Analysis of the 2019 financial results reveals the ways insurers make profit, and how their revenue streams have changed

The leading personal lines insurers would be making an underwriting loss if it were not for the funds released from prior year reserves.

Insurance Times’s analysis of the 2019 financial results of Admiral, Direct Line Group (DLG) and esure found that the three businesses made an aggregate underwriting loss of £204.7m in 2019, with reserve releases of some £569m moving the insurers into profit-making territory.

The current year underwriting position was, however, an improvement on 2018’s results, when the same three insurers recorded underwriting losses of £272m, releasing £612.5m from reserves.

The three insurers also derived a significant amount of profit from ancillary products and other areas of income, with the group reporting revenues from non-underwriting streams totalling £785.8m, up from £756.5m in 2018.

  AdmiralDLGEsure Total 
 Operating profit £535.2m  £546.9m  £68.0m  £1,150.1m 
 Current year underwriting profit (£84.6m)  (£62.4m)  (£57.7m)  (£204.7m) 
Reserve releases (excl. Ogden rate change)  £260.3m  £294.5m  £14.2m  £569.0m 
Profit commission  £114.9m  N/a  N/a  £114.9m 
Investment income  £35.5m  £134.6m  £22.0m  £192.1m 
Instalment income  £21.7m  £114.0m  N/a  £135.7m 
Other income  £187.4m  £66.2m  £89.5m  £343.1m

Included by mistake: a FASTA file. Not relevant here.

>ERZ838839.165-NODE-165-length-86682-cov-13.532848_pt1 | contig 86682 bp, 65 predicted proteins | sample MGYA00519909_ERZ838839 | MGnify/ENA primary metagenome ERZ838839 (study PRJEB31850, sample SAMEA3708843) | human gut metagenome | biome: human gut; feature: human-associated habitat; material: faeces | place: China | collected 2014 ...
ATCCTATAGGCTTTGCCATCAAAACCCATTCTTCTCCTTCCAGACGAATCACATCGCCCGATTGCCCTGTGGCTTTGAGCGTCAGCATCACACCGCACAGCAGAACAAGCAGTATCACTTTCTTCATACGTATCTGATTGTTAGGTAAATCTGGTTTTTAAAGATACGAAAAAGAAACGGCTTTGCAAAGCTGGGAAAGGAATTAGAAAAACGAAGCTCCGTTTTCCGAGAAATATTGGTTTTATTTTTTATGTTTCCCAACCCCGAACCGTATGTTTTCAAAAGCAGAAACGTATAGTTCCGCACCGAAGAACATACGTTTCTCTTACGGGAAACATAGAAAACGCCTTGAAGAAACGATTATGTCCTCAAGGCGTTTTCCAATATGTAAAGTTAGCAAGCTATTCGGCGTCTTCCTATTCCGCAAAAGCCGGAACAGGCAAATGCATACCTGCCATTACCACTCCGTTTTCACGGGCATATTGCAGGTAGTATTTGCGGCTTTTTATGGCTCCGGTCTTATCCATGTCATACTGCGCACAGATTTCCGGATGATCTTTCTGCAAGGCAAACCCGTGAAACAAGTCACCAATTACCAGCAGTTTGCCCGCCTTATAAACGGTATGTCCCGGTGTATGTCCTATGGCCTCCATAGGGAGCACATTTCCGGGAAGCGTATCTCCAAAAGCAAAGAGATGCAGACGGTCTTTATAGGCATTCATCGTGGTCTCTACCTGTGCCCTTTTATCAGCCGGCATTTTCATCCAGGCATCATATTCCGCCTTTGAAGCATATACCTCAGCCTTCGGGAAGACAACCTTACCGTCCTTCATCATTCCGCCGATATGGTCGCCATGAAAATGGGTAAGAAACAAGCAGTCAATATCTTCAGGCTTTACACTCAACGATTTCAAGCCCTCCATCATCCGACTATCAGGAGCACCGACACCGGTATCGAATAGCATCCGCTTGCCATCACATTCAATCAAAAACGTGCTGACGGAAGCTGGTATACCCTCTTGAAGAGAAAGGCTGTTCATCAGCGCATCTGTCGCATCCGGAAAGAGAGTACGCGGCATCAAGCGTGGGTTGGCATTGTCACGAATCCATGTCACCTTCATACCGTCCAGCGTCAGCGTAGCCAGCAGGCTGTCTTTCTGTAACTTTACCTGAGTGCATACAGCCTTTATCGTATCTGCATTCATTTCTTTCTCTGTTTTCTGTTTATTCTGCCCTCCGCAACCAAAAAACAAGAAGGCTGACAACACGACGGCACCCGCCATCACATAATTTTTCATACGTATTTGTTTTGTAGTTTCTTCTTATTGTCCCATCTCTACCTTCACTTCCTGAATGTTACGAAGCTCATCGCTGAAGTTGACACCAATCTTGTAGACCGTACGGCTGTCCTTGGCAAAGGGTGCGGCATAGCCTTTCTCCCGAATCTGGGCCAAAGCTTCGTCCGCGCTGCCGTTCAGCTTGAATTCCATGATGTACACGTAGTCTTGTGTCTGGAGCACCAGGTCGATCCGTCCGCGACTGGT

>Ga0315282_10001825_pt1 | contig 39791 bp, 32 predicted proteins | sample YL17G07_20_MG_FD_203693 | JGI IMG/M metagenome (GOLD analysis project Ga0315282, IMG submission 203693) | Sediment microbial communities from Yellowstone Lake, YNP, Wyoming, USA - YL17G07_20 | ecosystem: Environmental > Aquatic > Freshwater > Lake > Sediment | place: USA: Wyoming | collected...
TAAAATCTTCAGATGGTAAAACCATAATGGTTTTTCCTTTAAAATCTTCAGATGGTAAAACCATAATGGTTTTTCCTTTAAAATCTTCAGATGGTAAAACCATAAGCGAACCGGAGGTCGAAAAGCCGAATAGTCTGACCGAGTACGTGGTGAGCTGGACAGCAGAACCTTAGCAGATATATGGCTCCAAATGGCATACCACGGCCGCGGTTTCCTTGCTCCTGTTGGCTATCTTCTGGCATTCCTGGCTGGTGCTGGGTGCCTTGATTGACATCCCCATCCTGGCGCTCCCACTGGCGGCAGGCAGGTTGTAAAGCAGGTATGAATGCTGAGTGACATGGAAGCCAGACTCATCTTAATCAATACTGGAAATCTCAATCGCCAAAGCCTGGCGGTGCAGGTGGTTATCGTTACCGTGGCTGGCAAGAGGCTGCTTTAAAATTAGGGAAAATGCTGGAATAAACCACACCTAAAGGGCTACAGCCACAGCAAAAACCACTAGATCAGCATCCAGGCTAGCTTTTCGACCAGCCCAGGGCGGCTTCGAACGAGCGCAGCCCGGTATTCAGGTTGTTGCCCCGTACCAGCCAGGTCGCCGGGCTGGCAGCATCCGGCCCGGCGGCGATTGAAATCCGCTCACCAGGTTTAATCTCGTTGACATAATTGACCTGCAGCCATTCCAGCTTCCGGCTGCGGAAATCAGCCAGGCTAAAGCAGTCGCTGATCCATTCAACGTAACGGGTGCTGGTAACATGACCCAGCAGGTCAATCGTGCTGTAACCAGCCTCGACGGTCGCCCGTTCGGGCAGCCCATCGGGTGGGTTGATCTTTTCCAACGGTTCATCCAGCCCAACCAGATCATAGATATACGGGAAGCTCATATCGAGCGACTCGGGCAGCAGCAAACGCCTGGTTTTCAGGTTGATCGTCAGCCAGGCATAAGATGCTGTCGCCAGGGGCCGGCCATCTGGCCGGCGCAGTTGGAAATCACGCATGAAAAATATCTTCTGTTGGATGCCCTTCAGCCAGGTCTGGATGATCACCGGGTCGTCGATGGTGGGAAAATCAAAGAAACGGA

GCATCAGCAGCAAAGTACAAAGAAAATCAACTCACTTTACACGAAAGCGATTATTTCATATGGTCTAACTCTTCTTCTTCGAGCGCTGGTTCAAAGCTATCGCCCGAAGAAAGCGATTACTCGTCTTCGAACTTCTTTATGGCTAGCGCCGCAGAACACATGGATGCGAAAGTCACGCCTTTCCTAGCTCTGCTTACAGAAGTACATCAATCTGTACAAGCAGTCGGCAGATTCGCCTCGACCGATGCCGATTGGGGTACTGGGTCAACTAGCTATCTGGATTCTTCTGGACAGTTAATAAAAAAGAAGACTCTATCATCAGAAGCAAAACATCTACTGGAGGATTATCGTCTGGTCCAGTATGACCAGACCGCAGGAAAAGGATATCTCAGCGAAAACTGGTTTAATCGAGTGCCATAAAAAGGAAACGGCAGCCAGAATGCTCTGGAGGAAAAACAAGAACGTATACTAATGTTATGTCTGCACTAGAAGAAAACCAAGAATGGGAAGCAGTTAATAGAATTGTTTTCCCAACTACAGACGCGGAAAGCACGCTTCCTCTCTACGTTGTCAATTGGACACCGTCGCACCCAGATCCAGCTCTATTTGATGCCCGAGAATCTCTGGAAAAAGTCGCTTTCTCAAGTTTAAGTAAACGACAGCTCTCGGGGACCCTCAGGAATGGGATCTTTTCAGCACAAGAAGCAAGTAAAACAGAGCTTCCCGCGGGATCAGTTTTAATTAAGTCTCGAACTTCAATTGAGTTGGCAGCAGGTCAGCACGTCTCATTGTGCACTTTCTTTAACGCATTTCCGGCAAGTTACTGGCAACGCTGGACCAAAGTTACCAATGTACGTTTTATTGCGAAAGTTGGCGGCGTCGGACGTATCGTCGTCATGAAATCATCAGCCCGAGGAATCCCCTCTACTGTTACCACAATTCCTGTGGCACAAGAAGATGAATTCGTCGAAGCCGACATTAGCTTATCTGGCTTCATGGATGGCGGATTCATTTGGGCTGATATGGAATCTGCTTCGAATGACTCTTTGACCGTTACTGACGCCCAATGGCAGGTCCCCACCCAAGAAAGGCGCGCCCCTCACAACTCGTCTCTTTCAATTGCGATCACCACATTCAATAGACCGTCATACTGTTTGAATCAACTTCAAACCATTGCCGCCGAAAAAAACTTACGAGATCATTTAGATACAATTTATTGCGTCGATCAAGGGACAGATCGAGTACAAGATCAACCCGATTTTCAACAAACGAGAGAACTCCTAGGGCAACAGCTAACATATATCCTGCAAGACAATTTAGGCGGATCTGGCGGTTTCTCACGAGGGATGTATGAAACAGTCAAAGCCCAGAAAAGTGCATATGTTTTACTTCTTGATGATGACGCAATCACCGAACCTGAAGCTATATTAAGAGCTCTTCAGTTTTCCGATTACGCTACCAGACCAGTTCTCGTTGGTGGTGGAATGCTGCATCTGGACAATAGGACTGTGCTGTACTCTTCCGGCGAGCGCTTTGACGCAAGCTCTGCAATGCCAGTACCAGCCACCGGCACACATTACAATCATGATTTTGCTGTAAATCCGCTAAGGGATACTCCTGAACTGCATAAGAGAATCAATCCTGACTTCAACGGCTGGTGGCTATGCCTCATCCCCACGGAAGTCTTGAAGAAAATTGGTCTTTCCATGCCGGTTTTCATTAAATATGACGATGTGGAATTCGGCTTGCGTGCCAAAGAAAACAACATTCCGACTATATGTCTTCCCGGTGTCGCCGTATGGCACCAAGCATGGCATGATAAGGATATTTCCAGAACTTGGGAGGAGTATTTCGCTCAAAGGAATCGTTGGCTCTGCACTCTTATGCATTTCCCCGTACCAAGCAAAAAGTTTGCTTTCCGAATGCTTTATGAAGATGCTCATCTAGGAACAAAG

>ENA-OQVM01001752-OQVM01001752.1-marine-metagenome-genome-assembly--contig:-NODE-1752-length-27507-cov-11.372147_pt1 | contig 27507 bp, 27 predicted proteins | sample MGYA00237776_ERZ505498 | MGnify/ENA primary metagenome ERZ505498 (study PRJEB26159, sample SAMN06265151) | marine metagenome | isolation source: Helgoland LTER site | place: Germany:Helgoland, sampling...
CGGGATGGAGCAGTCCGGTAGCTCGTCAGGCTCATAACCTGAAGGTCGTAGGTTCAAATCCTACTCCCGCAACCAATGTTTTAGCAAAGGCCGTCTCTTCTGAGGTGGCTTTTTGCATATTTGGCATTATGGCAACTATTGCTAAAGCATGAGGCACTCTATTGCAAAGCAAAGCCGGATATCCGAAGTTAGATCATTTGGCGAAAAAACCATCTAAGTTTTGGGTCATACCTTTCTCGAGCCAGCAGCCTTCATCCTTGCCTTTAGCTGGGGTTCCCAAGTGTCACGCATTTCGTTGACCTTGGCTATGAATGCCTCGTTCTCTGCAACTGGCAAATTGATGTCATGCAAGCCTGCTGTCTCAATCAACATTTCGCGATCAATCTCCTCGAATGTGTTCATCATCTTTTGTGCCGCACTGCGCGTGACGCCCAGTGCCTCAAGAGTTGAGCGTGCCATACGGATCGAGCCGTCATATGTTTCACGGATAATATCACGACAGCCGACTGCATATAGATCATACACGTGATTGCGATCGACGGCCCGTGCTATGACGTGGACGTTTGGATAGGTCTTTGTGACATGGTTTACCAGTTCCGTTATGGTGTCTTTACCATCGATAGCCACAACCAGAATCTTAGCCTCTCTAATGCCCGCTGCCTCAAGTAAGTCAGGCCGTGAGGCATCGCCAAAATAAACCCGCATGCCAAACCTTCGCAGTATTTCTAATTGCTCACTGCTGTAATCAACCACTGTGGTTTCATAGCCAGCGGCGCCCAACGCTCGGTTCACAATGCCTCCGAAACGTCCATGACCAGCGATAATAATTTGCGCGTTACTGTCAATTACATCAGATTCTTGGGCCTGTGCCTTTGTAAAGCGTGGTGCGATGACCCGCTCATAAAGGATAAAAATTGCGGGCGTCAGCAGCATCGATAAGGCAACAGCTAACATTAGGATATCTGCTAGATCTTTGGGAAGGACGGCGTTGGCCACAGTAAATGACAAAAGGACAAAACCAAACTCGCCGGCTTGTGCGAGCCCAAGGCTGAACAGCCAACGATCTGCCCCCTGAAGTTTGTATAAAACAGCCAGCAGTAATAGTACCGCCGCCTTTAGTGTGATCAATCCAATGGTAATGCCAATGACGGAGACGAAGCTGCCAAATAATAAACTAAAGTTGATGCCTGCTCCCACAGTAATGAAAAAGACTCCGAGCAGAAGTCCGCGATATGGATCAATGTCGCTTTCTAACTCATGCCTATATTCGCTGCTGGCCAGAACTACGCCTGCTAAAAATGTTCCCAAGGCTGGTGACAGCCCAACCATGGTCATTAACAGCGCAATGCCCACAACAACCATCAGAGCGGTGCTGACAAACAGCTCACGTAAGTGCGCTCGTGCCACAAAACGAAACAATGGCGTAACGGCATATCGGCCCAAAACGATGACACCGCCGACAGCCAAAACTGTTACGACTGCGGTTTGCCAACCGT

Admiral reported the second-largest operating profits of all the insurers in this analysis, but it also reported the highest current year underwriting loss, which stood at £84.6m for 2019.

The insurer reported profits from non-underwriting avenues of £359.5m for 2019, which accounts for two-thirds of its overall profits. This is up from £310.1m (64%) in 2018, and marks the biggest total of the three insurers.

Of this £359.5m, a total of £114.9m came from profit commission derived from deals in the reinsurance market, while £187.4m was classified as £187.4m, which includes ancillary products.

This marks a 23.3% increase in income derived from profit commission, and a 10.6% increase in income derived from ancillary products and other income streams.

The biggest increase for Admiral, however, was in instalment income, which more than doubled to £21.7m.

In his chief executive’s statement in the insurer’s annual report, David Stevens, who also announced his intention to step down from his role next year, paid homage to Admiral founder Henry Engelhardt and admitted his admiration for his predecessor’s description of Admiral as a freight train.